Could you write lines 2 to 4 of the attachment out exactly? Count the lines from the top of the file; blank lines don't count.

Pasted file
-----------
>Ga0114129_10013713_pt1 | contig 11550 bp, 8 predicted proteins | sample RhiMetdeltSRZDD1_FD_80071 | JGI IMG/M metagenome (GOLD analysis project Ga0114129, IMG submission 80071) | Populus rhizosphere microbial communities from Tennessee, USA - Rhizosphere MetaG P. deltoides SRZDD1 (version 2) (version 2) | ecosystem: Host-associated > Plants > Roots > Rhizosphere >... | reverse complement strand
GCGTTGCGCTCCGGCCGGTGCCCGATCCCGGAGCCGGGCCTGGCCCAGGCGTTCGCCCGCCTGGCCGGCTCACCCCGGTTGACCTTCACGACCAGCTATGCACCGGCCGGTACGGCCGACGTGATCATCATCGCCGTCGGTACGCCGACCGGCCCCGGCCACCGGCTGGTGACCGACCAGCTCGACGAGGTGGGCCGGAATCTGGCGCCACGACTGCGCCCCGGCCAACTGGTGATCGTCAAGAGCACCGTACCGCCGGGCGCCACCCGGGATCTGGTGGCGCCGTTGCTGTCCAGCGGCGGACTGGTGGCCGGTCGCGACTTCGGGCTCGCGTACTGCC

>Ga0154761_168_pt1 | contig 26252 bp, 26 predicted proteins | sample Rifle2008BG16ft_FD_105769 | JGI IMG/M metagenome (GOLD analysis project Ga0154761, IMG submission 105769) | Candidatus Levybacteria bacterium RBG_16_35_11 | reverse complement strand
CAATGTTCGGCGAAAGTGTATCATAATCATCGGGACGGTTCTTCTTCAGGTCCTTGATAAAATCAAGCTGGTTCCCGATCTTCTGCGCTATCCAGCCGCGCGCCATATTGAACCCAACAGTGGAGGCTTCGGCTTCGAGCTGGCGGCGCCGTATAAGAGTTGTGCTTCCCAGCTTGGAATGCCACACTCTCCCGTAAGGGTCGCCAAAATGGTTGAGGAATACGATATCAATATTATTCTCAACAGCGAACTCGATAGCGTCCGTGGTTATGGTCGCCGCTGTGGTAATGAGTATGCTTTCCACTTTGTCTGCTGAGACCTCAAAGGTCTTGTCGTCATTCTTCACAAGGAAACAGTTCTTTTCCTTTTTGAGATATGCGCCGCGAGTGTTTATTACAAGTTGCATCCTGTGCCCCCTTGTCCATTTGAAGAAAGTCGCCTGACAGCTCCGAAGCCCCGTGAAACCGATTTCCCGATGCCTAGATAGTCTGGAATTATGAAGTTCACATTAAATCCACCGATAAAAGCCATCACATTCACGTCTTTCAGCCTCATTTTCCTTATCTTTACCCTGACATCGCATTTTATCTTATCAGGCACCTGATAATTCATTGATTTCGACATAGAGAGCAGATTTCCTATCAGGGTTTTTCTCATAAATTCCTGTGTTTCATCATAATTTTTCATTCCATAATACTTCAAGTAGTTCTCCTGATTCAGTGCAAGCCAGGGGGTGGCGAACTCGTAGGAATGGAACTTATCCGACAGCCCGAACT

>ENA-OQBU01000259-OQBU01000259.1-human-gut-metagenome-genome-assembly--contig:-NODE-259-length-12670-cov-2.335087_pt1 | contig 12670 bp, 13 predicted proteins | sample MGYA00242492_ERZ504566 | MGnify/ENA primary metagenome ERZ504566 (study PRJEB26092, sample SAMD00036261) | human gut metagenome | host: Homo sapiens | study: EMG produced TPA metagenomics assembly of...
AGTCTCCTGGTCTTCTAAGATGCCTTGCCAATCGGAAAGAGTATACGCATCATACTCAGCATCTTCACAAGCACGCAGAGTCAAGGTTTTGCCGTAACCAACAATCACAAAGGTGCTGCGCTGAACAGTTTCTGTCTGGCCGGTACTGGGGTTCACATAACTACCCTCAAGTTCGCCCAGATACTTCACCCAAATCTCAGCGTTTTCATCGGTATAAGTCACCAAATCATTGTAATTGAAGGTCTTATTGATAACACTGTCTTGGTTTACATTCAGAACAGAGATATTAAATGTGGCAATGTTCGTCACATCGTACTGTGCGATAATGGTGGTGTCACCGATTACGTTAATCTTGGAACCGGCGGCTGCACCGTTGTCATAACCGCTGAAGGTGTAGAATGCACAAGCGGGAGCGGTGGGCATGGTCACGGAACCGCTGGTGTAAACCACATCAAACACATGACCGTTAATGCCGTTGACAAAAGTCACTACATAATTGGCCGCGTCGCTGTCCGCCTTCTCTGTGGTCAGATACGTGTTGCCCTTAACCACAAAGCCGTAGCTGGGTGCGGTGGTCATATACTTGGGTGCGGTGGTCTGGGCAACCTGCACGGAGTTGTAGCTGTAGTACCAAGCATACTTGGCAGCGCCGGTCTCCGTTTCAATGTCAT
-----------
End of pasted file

GCGTTGCGCTCCGGCCGGTGCCCGATCCCGGAGCCGGGCCTGGCCCAGGCGTTCGCCCGCCTGGCCGGCTCACCCCGGTTGACCTTCACGACCAGCTATGCACCGGCCGGTACGGCCGACGTGATCATCATCGCCGTCGGTACGCCGACCGGCCCCGGCCACCGGCTGGTGACCGACCAGCTCGACGAGGTGGGCCGGAATCTGGCGCCACGACTGCGCCCCGGCCAACTGGTGATCGTCAAGAGCACCGTACCGCCGGGCGCCACCCGGGATCTGGTGGCGCCGTTGCTGTCCAGCGGCGGACTGGTGGCCGGTCGCGACTTCGGGCTCGCGTACTGCC

>Ga0154761_168_pt1 | contig 26252 bp, 26 predicted proteins | sample Rifle2008BG16ft_FD_105769 | JGI IMG/M metagenome (GOLD analysis project Ga0154761, IMG submission 105769) | Candidatus Levybacteria bacterium RBG_16_35_11 | reverse complement strand
CAATGTTCGGCGAAAGTGTATCATAATCATCGGGACGGTTCTTCTTCAGGTCCTTGATAAAATCAAGCTGGTTCCCGATCTTCTGCGCTATCCAGCCGCGCGCCATATTGAACCCAACAGTGGAGGCTTCGGCTTCGAGCTGGCGGCGCCGTATAAGAGTTGTGCTTCCCAGCTTGGAATGCCACACTCTCCCGTAAGGGTCGCCAAAATGGTTGAGGAATACGATATCAATATTATTCTCAACAGCGAACTCGATAGCGTCCGTGGTTATGGTCGCCGCTGTGGTAATGAGTATGCTTTCCACTTTGTCTGCTGAGACCTCAAAGGTCTTGTCGTCATTCTTCACAAGGAAACAGTTCTTTTCCTTTTTGAGATATGCGCCGCGAGTGTTTATTACAAGTTGCATCCTGTGCCCCCTTGTCCATTTGAAGAAAGTCGCCTGACAGCTCCGAAGCCCCGTGAAACCGATTTCCCGATGCCTAGATAGTCTGGAATTATGAAGTTCACATTAAATCCACCGATAAAAGCCATCACATTCACGTCTTTCAGCCTCATTTTCCTTATCTTTACCCTGACATCGCATTTTATCTTATCAGGCACCTGATAATTCATTGATTTCGACATAGAGAGCAGATTTCCTATCAGGGTTTTTCTCATAAATTCCTGTGTTTCATCATAATTTTTCATTCCATAATACTTCAAGTAGTTCTCCTGATTCAGTGCAAGCCAGGGGGTGGCGAACTCGTAGGAATGGAACTTATCCGACAGCCCGAACT